(CNN) -- They're a family of two fathers and one daughter. Until recently, they had lived a quiet life in an upper-class neighborhood in the Mexican city of Monterrey. But they're now at the center of a national gay rights debate in Mexico.
Their 2-year-old daughter, the couple says, was expelled from a private school in Monterrey for having two fathers.
Alex and Pepe were married in Mexico City, where same-sex marriage is legally sanctioned. They asked CNN not to make their last names public to protect their daughter's identity.
Alex, a 28-year-old who works in marketing and sales, is the girl's biological father. Pepe is a 39-year-old broker with a degree from the University of Miami.
The couple says an administrator at The Hills Institute, which also has a daycare facility, told them they would have to hide the fact that they're a same-sex couple if they wanted the girl to stay at their school.
"They were asking me to give up all of my rights as parent at the school," Alex told Telediario Monterrey, a local independent TV station. "I would've had to not participate in school or social activities. I was to not communicate with anybody nor attend together, as a family, Mother's Day or Father's Day celebrations as long as she was attending the school."
The couple found the conditions unacceptable and the school called the parents to the school a few days later only to give them the news that girl had been officially expelled.
"They saw us through the door's window and locked the door," Pepe told Telediario. "The receptionist went to the back of the office. After waiting for 10 minutes, they sent an employee escorted by a security guard to tell us that the girl had been officially expelled.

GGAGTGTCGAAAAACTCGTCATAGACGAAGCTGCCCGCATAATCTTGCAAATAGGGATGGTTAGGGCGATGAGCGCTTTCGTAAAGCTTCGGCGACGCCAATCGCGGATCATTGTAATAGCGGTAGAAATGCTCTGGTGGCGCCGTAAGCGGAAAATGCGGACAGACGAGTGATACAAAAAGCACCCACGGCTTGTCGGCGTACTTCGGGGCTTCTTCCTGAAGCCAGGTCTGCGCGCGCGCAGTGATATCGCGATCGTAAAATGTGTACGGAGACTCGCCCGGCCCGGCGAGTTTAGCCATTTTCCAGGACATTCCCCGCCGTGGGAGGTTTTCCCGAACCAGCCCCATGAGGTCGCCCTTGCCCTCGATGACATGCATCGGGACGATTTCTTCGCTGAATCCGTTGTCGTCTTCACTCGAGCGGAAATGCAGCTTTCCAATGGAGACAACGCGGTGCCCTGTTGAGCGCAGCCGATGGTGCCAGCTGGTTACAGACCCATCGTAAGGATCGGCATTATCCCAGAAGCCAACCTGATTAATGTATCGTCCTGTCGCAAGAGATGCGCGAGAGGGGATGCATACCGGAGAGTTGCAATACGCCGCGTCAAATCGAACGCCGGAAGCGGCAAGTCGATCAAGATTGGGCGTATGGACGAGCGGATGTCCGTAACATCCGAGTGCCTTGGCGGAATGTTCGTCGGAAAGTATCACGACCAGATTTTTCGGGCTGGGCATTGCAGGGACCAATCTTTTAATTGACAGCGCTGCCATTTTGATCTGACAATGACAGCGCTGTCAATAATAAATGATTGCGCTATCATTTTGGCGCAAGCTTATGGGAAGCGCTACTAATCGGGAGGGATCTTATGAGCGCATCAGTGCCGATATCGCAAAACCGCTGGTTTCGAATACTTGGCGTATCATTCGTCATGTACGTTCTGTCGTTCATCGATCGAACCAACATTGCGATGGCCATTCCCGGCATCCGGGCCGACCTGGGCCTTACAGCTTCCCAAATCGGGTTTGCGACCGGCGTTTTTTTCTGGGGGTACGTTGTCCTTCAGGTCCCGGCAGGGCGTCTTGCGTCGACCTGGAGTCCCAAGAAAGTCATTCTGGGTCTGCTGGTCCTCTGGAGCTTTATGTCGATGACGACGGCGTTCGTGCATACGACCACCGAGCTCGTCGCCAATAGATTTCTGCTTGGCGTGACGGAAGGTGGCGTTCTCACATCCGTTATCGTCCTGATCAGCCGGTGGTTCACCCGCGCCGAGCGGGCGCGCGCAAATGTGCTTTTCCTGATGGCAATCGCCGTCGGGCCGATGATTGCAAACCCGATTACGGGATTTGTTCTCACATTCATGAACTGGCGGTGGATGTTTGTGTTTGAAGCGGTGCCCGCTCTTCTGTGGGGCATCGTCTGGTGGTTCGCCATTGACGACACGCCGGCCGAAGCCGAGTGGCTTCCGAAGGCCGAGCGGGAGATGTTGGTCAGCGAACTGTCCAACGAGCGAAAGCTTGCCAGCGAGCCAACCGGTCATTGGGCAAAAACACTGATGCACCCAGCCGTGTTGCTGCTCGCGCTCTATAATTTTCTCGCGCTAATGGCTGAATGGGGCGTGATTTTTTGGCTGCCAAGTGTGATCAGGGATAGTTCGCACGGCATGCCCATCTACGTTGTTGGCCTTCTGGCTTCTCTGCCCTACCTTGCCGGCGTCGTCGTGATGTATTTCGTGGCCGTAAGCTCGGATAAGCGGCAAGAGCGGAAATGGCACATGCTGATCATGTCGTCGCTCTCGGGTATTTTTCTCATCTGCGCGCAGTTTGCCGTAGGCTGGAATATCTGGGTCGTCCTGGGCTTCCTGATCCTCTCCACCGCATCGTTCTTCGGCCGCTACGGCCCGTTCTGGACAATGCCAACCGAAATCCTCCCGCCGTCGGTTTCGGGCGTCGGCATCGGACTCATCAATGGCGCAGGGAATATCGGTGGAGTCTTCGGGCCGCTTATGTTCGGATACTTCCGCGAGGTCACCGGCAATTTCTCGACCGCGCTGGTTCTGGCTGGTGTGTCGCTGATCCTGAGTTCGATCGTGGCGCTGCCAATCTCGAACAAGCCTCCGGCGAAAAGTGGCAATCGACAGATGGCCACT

CNN'S calls and e-mail to officials at The Hills Institute so far have gone unanswered.
On its website, The Hills Institute says their vision is to become "the best bicultural school in Mexico's educational system."
According to Alex and Pepe, the couple attended the school's open house in mid-August. They say they made it clear to school personnel that they were a legally married couple and had legal custody of the child. No issues were raised by the school, the parents said.
The girl was expelled September 13. Last week, Alex and Pepe made the decision to file complaints with two agencies in Mexico.
The couple filed a complaint with the Nuevo Leon state department of public education claiming that regardless of their family's composition, or whether the school is private or not, it is illegal to deny a child an education in Mexico, based on the Mexican Constitution's anti-discrimination protections.
They also filed a complaint with the Mexican agency that protects consumers saying the school has yet to refund their money. Alex says a check the school sent bounced.
In a letter to the Nuevo Leon state secretary of education, a spokesman for the LGBT community in Monterrey denounced the girl's dismissal from the school. Mario Alberto Rodriguez wrote that he believes the incident "violates several legal statutes ... in detriment of the rights of the minor."
Article 1 of the Mexican Constitution states that "discrimination on the basis of ethnic or national origin, gender, age, disability status, social status, health, religion, political persuasion, sexual orientation, civil status or any other that infringes against human dignity or diminishes rights or liberties of the people is hereby prohibited."
The Nuevo Leon state constitution mirrors that prohibition.
Alex and Pepe say they decided to go public because they feel it's the only way authorities will do something about their case. "Our daughter has been discriminated against in the most vicious way," Pepe told CNN.
As for the little girl, her parents say they're looking for an alternative school while trying to explain to her why she can't see her friends anymore.
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